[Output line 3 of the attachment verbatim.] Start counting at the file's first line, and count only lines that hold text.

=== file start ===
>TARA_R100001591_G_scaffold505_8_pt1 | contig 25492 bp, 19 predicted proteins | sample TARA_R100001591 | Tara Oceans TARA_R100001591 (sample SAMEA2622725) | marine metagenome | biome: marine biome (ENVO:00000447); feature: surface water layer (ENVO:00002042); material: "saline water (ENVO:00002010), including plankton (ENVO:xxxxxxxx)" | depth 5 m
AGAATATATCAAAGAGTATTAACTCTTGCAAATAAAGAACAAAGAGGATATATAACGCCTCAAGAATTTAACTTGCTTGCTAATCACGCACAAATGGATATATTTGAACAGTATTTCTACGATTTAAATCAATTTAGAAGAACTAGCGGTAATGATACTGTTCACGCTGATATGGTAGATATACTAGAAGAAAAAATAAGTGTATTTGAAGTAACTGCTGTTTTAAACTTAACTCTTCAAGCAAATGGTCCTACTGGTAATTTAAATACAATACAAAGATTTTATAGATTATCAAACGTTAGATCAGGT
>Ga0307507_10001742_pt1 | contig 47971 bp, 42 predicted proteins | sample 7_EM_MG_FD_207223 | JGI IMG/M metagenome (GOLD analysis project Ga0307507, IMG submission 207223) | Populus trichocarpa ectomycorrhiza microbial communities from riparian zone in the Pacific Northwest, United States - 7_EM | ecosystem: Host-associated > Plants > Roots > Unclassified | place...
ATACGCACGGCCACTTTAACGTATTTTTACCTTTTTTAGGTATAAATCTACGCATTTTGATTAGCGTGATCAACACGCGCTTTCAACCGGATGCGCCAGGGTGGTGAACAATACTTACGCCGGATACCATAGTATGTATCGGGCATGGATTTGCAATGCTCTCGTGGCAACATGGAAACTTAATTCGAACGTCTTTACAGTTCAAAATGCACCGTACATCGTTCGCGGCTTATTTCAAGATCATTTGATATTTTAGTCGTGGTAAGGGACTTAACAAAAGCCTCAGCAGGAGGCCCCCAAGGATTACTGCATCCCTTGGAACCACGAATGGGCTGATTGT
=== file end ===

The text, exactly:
>Ga0307507_10001742_pt1 | contig 47971 bp, 42 predicted proteins | sample 7_EM_MG_FD_207223 | JGI IMG/M metagenome (GOLD analysis project Ga0307507, IMG submission 207223) | Populus trichocarpa ectomycorrhiza microbial communities from riparian zone in the Pacific Northwest, United States - 7_EM | ecosystem: Host-associated > Plants > Roots > Unclassified | place...